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Spanish terms for building and construction in Mexico

John Worthington

I think that it is time to cover some of the Spanish terms used in construction. There isn't room in the space I have for this column to cover all the terms but perhaps a brief primer is in order.

First, the proper term to use to address any worker is not "usted" but "tu". If you use usted you send a message that you really don't want to send. Usted infers respect in a way that allows an alvanil (mason) to do what he wants, as opposed to what you want. It tells the alvanil that he knows more than you do. He doesn't, simply because he is not going to live in your house. You are!

Now for some of the terms used for the material. Arena is the word for sand. There are two types of sand one is arena del rio and the other is arena amarilla. With river sand you use cement and only cement as the binding agent. With yellow sand you use cal and cement for binding agents. Yellow sand also has salt in it which can "boil" out in plaster after the plaster dries and is subsequently exposed to moisture. This condition is known as salitre. This fact can influence what mix is indicated for what areas. For instance, a yellow sand plaster mix would not be suitable for the outside walls of a house.

Brick is called ladrillo. There are two basic types of ladrillo. One is boveda and the other is medio adobon. The boveda brick is smaller and is used to form bovedas. The medio adobon is larger and is used for building walls. There is a third type, which is the boveda size but is fired a little differently and is used for building domes. The media adobon ladrillo gets its name from the ladrillo used for building adobe structures. The adobe brick ( adobon) is huge and the medio adobon is half its size, more or less.

Other building material that one should know is laja (flagstone), cantera (cut stone), roca quebrada (broken rock which comes out of a quarry), and roca bola (rock picked up out of fields). Laja comes in three common types: Laja de Sous is a local flagstone which is the least expensive but rather thin at times. Laja de Talpa, which is more expensive but flatter and thicker. Laja de sangre de pigon, is the most expensive, but thick and rather pink or red in color.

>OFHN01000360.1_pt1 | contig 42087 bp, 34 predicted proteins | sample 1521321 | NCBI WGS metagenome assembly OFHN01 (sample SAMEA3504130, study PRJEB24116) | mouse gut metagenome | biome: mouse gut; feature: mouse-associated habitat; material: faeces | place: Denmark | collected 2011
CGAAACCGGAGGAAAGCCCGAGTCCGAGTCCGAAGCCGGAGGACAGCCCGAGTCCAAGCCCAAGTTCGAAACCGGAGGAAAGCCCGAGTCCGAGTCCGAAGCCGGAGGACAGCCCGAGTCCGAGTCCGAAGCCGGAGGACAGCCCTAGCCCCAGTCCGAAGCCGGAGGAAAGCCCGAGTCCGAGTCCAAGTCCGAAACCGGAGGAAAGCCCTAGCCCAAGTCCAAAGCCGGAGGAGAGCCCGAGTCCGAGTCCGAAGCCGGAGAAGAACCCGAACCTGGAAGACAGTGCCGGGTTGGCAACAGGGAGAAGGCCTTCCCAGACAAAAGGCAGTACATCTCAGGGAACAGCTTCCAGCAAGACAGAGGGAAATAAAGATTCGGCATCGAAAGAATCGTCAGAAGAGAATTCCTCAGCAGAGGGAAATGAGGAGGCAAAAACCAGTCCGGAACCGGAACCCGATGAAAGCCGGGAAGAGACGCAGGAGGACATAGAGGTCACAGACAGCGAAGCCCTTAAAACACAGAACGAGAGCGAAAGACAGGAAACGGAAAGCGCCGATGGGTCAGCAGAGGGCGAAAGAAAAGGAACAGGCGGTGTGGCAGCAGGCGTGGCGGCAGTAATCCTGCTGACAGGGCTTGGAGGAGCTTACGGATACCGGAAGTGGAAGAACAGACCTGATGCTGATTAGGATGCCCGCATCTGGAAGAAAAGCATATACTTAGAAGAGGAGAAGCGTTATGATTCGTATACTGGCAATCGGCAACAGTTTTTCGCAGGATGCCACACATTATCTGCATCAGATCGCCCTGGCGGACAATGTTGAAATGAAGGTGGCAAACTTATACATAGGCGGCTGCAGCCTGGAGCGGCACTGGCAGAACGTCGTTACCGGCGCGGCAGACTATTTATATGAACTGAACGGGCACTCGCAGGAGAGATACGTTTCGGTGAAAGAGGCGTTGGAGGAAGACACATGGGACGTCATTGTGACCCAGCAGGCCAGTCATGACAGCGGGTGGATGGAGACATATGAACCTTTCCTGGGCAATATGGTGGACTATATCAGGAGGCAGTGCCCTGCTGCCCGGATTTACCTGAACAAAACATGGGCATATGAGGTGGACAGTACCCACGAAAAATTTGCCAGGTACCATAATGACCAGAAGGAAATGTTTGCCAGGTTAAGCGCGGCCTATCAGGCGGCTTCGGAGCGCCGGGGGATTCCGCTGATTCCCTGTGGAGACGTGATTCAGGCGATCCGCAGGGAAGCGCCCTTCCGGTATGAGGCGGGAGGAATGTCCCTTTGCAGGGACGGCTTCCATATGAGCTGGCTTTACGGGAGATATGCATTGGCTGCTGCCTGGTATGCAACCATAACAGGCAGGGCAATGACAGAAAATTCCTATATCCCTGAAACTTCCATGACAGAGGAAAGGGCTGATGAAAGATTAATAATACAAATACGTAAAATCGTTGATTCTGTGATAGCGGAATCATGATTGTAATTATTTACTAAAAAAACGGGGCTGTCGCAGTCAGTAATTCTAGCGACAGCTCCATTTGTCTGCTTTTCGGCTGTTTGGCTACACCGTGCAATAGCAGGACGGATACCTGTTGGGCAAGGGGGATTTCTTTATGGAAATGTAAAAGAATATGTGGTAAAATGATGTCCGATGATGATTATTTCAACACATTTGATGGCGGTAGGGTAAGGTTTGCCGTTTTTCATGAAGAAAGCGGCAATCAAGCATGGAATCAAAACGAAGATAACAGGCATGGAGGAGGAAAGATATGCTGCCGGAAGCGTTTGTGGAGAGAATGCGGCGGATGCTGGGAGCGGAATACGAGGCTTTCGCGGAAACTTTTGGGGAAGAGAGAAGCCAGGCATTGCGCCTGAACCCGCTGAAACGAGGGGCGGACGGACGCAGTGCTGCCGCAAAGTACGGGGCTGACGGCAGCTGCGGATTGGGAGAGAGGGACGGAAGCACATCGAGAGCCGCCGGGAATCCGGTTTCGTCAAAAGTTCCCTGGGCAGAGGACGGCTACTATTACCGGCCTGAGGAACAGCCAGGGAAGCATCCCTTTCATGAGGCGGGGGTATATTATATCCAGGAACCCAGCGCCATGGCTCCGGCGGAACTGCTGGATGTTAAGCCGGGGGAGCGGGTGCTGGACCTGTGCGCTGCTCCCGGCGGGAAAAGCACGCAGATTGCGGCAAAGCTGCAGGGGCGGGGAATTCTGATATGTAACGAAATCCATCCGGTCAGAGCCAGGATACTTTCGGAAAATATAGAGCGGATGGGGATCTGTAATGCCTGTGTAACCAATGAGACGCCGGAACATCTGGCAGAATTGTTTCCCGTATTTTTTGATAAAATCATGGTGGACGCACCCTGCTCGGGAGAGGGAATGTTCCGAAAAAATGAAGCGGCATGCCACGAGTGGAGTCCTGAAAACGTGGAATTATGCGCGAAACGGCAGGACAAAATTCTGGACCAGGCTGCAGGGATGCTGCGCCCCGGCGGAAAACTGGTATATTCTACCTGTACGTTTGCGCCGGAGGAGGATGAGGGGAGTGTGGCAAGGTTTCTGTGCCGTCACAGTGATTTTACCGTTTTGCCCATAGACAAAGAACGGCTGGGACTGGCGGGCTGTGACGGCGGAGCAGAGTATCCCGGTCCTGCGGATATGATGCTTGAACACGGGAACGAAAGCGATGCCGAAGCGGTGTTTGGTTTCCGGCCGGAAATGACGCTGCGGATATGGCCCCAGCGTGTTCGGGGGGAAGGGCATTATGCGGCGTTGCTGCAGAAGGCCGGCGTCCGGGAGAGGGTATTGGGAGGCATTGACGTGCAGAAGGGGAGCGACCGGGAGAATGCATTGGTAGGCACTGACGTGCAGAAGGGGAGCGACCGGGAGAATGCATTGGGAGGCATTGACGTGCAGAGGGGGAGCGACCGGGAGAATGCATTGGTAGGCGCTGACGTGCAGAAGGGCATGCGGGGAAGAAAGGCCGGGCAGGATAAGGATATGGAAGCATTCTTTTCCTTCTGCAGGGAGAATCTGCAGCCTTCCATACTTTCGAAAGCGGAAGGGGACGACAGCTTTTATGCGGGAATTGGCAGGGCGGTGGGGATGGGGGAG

Cantera is any cut stone. It can be in the form of tiles, columns or in the form of arches and other structures. There are three common types of this material as well. One is cantera negra, one is cantera blanca, and the other is beige. There are as many variations on the color theme as there are uses for cantera.

Rocs quebrada is quarry stone popular for building walls. It is a large crystal and has many straight edges, which makes wall building easier. Roca bola is rock that is actually picked up out of the fields. It is just as hard as the quarry rock and is just as easy to use for walls although the alvanil has to know something about breaking it. The grand advantage of roca bola is that it costs considerably less than roca quebrada.

There are two types of arches (arcos) that can be formed. One is the arch, which is a segment of a perfect circle; it is known as arco de punto de centro. The other arch is more like an ellipse and is called arco de punto buscado. I won't give away the albaniles secret for forming it, but I will tell you that the only tools they use are a stick, a string, and a pencil.

To make a building or a wall straight you need to know where level is. The word for level is nivel. Nivel is buscado with a mangera de plastico claro or clear plastic hose. The hose is nearly filled with water then one end of the hose is held up to a mark on one side of the area to be leveled and the other end of the hose is held up to the other side. When the water stops moving in the hose the alvanil can mark two points that are exactly level.

I hope you enjoyed this little Spanish lesson in construction terms. Who knows, it could come in useful - sometime or another.

Mr. Worthington is a long-time resident of the area, builder and landscape architect. You can contact Mr. Worthington at with questions or suggestions for future articles.

This article appears courtesy of the Chapala Review, a monthly Newspaper published in Ajijic, Jalisco, Mexico. The focus is the Lake Chapala area. The goal is to provide quality information about the area, its stories, events, history, culture and people.

Published or Updated on: January 7, 2007 by John Worthington © 2008
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